There are three beautiful images of Our Lady of Guadalupe in the church. To the left of the sanctuary near the side entrance is a large and beautiful shrine to Our Lady of Guadalupe; and another mosaic image of Our Lady of Guadalupe is located in the left rear corner of the nave. The third can be found in the vestibule.
The story of Our Lady of Guadalupe is known to many – she appeared to a native villager, now Saint Juan Diego Cuauhtlatoatzin, on Tepeyac Hill near Mexico City in December 1531. In Our Lady’s appearances, she expressed her continual motherly compassion and also asked Juan Diego to petition the local bishop to have a church built on the site of her appearances in acknowledgement of the Mother of the True God. Juan Diego was able to overcome the bishop’s inaction for construction when the image of Our Lady of Guadalupe appeared on his tilma (mantle/cloak) as Juan Diego was presenting Castilian roses to the bishop. A church was built on the hill by the bishop, and gradually enlarged over the years as many people came to venerate Our Lady under this important title in Mexico and throughout the world. A much larger church was built nearby in 1709 and was designated as a basilica by Pope Pius X in 1904. However, the “Old Basilica” became dangerous as the foundations were sinking and a New Basilica was completed next to it in 1976 and attracts millions of visitors and pilgrims each year.
The shrine in Holy Cross Church bears the image of Our Lady of Guadalupe that was imprinted on the tilma of Saint Juan Diego Cuauhtlatoatzin that is now enshrined in the Basilica Shrine of Our Lady of Guadalupe in Mexico City. This image in Holy Cross Church is an official digital replica authorized in 1999 by the Archbishop Primate of Mexico as evidenced by the signature of Norberto Cardinal Rivera Carrera, Archbishopric Primate of Mexico in the lower right-hand corner of the image. The digital image is an exact-size and color replica of the original miraculous image which depicts Our Lady with the complexion of the indigenous people and eyes cast humbly downward as a sign of her humility and humanity. With hands folded in prayer and offering, her gaze of compassion reflects her words to Juan Diego on December 12, 1531, “Am I not your Mother?” She wears a cloak of turquoise-blue covered with golden stars as she stands atop a crescent moon; behind her, rays of the sun penetrate into the sky-blue background. This symbolism is representative of her heavenly nature and her superiority to the Aztec gods of the sun and moon. She is held aloft by an angel with wings similar to eagle’s wings used in Aztec iconography. Around her midsection is a black ribbon reflecting that she is pregnant. In addition to this specific symbolism, the image reflects the text in Revelation 12:1-2, “A great sign appeared in the sky, a woman clothed with the sun, with the moon under her feet, and on her head a crown of twelve stars. She was with child and wailed aloud in pain as she labored to give birth.” This beautiful replica image was brought to the church from the Basilica Shrine of Our Lady of Guadalupe in Mexico City by Father Jacobo Caceres. The image of Our Lady of Guadalupe is housed in sturdy dark wood cabinet with side sconces filled with bunches of roses and is a lovely spot for contemplation of this replica rendition of the patroness of Mexico, of the Americas and the Diocese of Sacramento (along with Saint Patrick).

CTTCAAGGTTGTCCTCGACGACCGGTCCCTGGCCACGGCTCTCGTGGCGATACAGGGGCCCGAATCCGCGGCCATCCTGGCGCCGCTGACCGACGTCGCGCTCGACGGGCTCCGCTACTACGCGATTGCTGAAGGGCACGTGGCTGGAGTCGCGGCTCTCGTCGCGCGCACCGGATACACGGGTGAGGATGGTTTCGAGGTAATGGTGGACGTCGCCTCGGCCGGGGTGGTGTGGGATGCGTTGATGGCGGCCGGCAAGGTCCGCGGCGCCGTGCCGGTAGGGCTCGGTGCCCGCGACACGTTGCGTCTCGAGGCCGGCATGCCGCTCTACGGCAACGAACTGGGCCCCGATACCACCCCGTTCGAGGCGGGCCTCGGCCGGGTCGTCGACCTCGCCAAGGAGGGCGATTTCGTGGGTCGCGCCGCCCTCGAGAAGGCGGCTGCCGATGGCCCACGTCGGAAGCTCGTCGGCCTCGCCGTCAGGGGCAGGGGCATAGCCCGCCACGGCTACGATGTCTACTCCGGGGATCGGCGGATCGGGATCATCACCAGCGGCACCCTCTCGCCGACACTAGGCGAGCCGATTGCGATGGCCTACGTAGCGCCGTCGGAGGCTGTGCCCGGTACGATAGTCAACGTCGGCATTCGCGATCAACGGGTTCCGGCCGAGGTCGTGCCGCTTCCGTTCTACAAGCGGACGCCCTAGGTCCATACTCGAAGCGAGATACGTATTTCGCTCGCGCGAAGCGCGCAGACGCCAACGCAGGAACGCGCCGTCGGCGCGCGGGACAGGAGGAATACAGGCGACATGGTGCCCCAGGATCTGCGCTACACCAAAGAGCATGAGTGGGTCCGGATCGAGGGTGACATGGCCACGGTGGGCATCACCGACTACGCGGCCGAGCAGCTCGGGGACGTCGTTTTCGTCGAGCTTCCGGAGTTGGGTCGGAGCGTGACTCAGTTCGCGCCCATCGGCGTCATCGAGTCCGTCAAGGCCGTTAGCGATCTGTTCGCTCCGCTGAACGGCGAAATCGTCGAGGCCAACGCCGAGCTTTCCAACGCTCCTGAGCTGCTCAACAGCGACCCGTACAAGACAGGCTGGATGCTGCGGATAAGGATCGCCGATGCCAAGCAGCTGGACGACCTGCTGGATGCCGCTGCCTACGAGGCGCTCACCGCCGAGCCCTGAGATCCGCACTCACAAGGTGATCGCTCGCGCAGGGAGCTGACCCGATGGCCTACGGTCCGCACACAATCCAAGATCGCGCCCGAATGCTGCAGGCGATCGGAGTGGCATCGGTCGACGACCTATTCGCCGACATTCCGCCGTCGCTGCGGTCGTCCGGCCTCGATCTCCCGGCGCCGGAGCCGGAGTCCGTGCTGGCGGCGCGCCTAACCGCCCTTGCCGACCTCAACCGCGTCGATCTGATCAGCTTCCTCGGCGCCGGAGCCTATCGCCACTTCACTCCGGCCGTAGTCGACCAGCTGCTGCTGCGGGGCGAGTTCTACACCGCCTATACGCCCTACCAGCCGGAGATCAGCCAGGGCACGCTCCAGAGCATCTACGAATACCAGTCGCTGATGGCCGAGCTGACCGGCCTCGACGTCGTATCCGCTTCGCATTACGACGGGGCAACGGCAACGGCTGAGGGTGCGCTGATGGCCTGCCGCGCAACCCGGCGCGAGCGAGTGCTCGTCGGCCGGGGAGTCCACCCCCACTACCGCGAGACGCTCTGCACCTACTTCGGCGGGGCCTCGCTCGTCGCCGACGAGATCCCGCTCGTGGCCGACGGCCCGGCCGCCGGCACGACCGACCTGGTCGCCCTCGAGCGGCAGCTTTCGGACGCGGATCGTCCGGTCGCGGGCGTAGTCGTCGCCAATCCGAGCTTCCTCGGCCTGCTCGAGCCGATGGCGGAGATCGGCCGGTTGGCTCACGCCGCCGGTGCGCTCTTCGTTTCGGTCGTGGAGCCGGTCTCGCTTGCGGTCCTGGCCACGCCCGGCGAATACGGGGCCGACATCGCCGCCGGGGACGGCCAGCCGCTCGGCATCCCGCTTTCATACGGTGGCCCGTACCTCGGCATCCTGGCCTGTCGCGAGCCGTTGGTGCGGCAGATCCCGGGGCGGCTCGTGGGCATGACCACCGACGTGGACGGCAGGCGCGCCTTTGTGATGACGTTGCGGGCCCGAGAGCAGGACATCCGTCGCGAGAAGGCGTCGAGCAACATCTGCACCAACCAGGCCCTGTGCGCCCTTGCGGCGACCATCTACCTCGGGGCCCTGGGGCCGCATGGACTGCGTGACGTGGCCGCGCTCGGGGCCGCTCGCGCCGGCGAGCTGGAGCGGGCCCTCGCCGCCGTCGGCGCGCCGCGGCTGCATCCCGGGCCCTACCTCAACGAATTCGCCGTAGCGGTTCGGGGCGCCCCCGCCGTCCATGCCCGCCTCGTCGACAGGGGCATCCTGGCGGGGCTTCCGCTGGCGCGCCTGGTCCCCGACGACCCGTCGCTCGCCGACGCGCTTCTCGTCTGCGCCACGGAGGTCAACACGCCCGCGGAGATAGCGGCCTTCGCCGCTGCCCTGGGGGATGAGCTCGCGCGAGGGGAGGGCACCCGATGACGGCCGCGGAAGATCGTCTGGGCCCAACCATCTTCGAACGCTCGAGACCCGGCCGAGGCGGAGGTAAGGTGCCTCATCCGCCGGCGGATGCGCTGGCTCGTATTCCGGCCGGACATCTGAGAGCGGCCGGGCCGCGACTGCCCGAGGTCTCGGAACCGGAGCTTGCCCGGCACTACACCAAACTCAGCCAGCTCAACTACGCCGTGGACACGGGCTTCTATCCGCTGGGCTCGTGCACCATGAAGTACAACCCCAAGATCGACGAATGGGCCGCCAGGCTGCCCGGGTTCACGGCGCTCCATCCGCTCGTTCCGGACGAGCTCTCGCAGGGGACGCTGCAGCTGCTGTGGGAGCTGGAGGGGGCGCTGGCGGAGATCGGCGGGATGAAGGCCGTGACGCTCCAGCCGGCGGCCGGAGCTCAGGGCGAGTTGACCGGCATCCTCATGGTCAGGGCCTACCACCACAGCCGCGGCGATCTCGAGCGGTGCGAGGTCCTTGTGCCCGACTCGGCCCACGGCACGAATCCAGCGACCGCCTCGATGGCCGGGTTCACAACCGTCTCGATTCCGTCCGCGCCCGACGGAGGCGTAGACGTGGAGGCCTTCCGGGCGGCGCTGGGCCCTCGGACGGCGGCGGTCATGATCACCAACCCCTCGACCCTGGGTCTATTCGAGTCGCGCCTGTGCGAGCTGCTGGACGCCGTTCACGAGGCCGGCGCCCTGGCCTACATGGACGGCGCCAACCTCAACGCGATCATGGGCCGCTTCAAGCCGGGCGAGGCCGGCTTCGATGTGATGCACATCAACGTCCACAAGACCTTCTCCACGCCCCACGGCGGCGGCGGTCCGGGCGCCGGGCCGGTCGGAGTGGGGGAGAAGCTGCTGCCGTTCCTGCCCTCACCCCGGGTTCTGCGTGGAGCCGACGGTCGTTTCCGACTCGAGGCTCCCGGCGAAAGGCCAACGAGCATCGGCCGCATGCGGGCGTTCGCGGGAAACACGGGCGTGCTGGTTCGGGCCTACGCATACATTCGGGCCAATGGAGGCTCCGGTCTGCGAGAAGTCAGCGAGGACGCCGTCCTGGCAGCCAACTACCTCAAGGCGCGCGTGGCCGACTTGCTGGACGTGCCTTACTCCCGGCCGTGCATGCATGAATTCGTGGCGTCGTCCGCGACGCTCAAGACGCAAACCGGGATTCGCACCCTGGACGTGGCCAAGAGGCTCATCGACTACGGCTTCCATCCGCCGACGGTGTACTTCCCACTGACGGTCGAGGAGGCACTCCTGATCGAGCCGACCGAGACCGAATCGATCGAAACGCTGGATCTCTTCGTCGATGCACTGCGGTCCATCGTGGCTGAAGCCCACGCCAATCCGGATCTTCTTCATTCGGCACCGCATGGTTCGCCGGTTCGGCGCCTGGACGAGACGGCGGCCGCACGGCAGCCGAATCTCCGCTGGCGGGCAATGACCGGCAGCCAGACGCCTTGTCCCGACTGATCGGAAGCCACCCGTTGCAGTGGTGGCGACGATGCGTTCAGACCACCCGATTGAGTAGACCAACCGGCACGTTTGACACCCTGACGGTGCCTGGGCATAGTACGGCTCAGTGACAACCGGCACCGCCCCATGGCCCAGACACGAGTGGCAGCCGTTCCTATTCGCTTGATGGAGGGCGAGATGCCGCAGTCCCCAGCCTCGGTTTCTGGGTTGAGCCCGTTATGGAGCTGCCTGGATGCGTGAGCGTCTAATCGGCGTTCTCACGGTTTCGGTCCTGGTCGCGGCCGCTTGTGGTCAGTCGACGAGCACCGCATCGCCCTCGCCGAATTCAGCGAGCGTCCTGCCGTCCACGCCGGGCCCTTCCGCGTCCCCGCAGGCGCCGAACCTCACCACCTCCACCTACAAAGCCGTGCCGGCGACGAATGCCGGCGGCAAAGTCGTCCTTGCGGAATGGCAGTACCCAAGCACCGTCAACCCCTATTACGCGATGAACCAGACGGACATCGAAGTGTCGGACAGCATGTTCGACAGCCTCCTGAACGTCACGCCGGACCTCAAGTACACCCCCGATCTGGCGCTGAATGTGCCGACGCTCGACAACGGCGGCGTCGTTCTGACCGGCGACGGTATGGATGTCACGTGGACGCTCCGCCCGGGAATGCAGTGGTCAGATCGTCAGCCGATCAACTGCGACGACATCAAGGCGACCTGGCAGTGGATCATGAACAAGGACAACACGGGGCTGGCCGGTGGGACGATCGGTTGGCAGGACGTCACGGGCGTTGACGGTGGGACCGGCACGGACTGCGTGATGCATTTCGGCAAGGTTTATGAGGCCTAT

Another image of Our Lady of Guadalupe that originated closer to home is located in the rear of the church. An intricate mosaic of Our Lady of Guadalupe made of colorful tiles was created in 1970 by the 8th grade pupils of Holy Cross School under the supervision of Sister M. Colette, S.M. The gorgeous stylized image glows from the wood frame with brilliant golden rays of the sun from behind the turquoise-blue mantle studded with golden stars. This attractive version captures the compassionate humility of Our Mother and attracts many to pray for her intercession.
A third image of Our Lady of Guadalupe is located in the entry vestibule of the church. The five-foot statue is used for processions during Our Lady’s Feast Day on December 12th.
Dan Lynch Apostolates -https://www.jkmi.com/what-s-so-special-about-the-missionary-image Accessed 12-14-2020
USA Today – https://www.usatoday.com/story/news/2016/02/11/history-basilica-our-lady-guadalupe/80256262/ Accessed 12-16-2020